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The Week in Rock 'n' Roll
September 30 - October 6
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 E v e n t s Birthdays     Farewells 

 1940s Elvis Presley won second prize in a radio-sponsored talent contest, at the age of 10, in 1945. He sang Old Shep at the Mississippi-Alabama Fair and Dairy Show in front of several hundred people in downtown Tupelo. Elvis was still very shy and so it must have come as quite a surprise to his classmates in attendance when he performed on Children’s Day, standing on a chair so he could reach the microphone.
 1960s Billboard Magazine reported in 1958 that payola was out of control. Payola was the practice of record company representatives paying DJs and TV show personalities to play their records. Finally in 1960, payola was investigated, and two big names in the business became the focus of the investigation: Dick Clark and Alan Freed. Clark denied most of the charges against him, and even though no one believed he was telling the truth, Clark got off with a slap on the wrist. He did, however, sell off all of his interests in record labels and publishing, some of the very things that proved his guilt. With Clark in the clear, Freed became the main target of the investigation -- someone had to pay. But Freed refused to lie about his activities. He ended up losing his job and was found guilty of accepting payola. Record companies testified against him, when they should have shared half of the guilt. After all, they were offering the bribes.
 1960s Phil Spector and partner Lester Sill released the first single on their new label in 1961, Philles. It was The Crystals’, Oh Yeah Maybe Baby backed with There’s No Other (Like My Baby). A little over a year later, they would have a number 1 hit with He’s a Rebel, and soon after, songs like Da Doo Ron Ron and Then He Kissed Me would also make the top 10.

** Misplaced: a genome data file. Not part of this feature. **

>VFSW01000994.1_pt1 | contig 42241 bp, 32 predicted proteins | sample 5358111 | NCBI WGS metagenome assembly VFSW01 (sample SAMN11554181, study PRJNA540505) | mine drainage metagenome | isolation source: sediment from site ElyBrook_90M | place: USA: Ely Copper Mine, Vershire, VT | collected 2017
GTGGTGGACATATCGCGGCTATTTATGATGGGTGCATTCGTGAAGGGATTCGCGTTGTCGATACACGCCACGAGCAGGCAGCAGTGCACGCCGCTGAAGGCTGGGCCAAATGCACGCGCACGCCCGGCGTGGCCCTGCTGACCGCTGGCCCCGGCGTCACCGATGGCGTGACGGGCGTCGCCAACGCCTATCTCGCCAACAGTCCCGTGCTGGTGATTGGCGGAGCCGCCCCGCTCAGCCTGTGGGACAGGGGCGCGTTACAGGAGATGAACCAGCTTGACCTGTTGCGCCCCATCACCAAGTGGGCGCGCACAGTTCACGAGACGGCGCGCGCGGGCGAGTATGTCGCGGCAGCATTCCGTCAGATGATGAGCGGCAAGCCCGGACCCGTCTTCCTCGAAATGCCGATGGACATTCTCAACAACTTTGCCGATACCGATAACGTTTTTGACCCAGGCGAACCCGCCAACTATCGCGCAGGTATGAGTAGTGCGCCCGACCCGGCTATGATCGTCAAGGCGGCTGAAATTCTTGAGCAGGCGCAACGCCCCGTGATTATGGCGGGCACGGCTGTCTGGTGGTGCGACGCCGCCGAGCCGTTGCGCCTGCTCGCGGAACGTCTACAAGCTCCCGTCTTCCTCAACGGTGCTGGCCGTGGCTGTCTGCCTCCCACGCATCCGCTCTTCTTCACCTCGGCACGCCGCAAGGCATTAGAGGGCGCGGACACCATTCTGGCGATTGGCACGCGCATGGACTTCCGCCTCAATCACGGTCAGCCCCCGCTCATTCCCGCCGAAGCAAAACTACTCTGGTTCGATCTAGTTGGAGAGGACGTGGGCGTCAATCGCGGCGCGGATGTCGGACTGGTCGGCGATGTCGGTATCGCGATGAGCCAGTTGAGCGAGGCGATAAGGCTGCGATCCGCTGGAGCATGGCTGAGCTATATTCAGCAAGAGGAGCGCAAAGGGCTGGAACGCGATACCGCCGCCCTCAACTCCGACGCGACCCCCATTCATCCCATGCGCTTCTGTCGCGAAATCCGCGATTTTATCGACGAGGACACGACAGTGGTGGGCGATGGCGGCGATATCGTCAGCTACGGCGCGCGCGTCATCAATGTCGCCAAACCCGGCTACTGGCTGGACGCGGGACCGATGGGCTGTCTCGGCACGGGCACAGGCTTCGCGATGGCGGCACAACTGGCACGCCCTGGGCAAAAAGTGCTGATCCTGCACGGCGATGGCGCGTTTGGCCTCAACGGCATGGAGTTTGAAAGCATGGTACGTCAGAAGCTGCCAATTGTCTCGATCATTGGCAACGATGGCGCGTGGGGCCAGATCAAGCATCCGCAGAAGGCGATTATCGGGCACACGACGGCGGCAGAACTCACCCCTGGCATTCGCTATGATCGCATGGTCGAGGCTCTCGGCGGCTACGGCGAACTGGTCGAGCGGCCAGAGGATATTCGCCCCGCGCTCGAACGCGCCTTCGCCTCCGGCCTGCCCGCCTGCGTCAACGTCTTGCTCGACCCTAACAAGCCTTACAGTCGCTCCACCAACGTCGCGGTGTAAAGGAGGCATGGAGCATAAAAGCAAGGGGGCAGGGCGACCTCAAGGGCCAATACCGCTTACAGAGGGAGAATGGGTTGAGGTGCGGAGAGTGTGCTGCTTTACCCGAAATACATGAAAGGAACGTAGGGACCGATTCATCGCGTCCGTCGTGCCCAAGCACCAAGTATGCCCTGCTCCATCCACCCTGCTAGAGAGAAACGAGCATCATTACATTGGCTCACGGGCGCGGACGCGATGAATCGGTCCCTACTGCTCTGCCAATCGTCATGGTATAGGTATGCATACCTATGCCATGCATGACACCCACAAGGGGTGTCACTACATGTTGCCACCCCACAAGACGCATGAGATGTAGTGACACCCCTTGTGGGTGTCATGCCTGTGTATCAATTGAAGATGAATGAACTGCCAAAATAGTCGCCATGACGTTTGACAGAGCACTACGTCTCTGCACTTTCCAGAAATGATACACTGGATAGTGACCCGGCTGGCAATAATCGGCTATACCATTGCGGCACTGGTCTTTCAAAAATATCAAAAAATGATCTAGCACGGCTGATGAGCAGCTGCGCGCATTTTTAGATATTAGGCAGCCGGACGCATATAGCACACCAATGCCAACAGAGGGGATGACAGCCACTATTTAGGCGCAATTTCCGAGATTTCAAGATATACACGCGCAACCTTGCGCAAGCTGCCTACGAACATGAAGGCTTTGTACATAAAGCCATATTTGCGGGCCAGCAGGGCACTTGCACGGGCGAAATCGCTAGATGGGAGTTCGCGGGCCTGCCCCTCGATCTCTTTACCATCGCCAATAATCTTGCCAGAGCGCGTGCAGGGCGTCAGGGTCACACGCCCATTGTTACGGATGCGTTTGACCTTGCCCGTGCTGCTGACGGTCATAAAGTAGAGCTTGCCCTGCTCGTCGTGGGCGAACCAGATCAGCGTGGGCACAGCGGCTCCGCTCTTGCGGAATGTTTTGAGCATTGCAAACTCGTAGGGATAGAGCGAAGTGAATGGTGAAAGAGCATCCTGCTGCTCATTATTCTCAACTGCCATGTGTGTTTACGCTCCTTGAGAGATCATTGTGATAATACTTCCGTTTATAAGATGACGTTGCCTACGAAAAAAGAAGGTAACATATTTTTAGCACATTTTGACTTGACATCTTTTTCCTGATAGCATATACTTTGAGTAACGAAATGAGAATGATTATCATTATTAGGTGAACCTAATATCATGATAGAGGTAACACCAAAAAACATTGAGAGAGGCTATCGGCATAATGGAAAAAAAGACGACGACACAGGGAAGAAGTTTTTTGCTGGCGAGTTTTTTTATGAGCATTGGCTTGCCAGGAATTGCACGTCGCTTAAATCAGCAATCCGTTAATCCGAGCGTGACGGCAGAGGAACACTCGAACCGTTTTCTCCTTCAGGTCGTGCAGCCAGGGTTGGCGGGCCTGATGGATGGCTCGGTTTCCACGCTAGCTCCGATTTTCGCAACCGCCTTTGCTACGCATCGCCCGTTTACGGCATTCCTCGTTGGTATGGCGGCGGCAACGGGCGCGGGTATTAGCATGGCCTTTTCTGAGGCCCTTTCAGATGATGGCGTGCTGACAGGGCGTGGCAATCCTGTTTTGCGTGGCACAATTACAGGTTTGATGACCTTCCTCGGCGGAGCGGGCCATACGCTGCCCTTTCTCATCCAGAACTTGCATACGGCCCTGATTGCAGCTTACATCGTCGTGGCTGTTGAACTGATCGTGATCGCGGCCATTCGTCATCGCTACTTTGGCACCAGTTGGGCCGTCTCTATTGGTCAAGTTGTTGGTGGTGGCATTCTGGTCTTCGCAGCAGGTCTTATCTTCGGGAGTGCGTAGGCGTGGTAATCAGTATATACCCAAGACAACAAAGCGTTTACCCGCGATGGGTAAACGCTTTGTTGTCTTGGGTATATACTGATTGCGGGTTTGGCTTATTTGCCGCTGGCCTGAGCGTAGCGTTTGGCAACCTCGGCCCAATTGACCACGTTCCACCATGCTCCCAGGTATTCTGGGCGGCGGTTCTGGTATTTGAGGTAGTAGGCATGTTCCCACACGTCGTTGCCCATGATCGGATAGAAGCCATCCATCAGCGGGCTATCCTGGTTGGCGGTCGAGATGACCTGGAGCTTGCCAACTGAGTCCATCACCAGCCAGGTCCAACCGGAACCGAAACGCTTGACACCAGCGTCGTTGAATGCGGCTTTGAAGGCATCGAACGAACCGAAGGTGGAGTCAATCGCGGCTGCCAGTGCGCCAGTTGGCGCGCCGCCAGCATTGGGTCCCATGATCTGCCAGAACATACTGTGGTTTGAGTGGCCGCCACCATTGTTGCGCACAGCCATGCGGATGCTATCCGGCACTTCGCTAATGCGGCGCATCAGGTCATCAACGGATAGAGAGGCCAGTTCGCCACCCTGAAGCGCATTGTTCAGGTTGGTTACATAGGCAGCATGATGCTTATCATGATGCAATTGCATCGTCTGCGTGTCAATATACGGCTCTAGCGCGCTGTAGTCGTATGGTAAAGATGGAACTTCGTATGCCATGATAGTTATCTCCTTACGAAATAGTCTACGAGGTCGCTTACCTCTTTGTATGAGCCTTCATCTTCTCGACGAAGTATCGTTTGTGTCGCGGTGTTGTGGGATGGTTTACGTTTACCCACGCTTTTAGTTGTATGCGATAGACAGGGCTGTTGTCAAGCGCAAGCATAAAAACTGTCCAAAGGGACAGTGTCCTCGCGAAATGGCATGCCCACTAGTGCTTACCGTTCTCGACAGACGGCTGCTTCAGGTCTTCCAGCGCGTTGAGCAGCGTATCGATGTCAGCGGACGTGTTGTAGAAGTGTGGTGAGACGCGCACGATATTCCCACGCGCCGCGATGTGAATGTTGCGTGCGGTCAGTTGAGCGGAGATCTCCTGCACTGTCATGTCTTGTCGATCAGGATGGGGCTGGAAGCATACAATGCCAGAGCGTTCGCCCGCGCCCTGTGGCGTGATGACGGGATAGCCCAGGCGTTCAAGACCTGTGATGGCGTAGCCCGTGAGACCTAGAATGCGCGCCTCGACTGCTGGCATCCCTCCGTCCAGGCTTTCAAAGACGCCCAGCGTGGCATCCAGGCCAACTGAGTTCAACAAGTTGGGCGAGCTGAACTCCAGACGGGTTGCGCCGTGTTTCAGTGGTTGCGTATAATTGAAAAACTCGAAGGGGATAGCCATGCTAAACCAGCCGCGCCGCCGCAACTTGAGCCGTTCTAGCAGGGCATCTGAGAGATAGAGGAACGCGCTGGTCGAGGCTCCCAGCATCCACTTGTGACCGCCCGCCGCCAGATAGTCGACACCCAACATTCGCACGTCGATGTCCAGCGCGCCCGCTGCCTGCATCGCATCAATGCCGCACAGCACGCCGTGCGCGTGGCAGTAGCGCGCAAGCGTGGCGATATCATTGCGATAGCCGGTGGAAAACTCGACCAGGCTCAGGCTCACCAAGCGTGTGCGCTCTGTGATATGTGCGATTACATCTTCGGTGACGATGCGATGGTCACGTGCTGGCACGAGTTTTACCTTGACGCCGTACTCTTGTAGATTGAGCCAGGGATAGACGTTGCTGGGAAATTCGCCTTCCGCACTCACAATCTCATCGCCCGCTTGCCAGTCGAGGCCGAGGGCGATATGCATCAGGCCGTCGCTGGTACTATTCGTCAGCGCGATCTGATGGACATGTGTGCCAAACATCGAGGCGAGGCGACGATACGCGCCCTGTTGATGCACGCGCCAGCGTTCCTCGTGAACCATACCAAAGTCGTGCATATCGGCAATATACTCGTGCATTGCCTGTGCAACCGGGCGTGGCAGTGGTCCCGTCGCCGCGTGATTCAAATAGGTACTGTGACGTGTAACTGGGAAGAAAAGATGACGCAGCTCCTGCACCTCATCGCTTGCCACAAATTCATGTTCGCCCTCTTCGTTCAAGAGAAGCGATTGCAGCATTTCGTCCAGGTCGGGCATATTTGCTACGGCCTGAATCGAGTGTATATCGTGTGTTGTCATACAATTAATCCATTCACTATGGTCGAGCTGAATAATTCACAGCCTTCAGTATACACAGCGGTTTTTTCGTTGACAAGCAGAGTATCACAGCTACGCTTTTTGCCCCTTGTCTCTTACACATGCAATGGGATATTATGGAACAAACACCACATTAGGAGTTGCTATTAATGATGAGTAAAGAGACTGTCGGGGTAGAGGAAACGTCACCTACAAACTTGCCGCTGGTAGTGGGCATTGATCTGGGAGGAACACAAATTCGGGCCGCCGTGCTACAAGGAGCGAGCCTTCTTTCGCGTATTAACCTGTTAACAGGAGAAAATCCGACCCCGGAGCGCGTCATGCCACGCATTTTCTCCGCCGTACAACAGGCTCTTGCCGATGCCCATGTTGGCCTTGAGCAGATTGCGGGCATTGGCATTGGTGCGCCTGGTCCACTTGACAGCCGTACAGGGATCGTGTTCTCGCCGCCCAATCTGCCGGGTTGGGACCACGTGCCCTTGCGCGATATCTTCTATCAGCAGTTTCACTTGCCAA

1960s The Chordettes made their final appearance on the U.S. singles chart when Faraway Star, the B-side to Never On Sunday, peaked at number 90 in 1961. Mr. Sandman was their first hit, back in 1954, shortly after they had signed with Cadence Records. It spent 7 weeks at number 1, but it wouldn’t be until 1956 and the song Eddie My Love that their success was repeated. It went top 20 and paved the way for songs like Born to Be With You, Lay Down Your Arms, Just Between You and Me, Lollipop and Zorro in the late ’50s. Never On Sunday was a hit in 1961 but the group disbanded shortly after.
 1960s The Beatles’ first single, Love Me Do, was released this week in 1962. A special CD single of the track was issued in 1992 on its 30th anniversary that included the original single, as well as the version with Andy White on drums. It also contained the B-side, P.S. I Love You. The album, Please Please Me included Love Me Do with White’s drumming and Ringo on tambourine, and so when it was released, the album version with White was used in further pressings of the Love Me Do single. Ringo still feels the scars today, and you can hear him talk about it on his VH1 Storytellers CD.
 1960s The U.K.’s national radio network, BBC Radio One, began broadcasting in 1967. The first record they spun was The Move’s, Flowers in the Rain. The song would soon peak at number 2 in the U.K. and was from their debut album, Move.
 1960s Bob Dylan’s mentor, Woody Guthrie, died in 1967 of Huntington’s chorea. He was responsible for bringing classic folk songs like This Land is Your Land into mainstream music. Son Arlo, Bob Dylan and Phil Ochs carried on his efforts.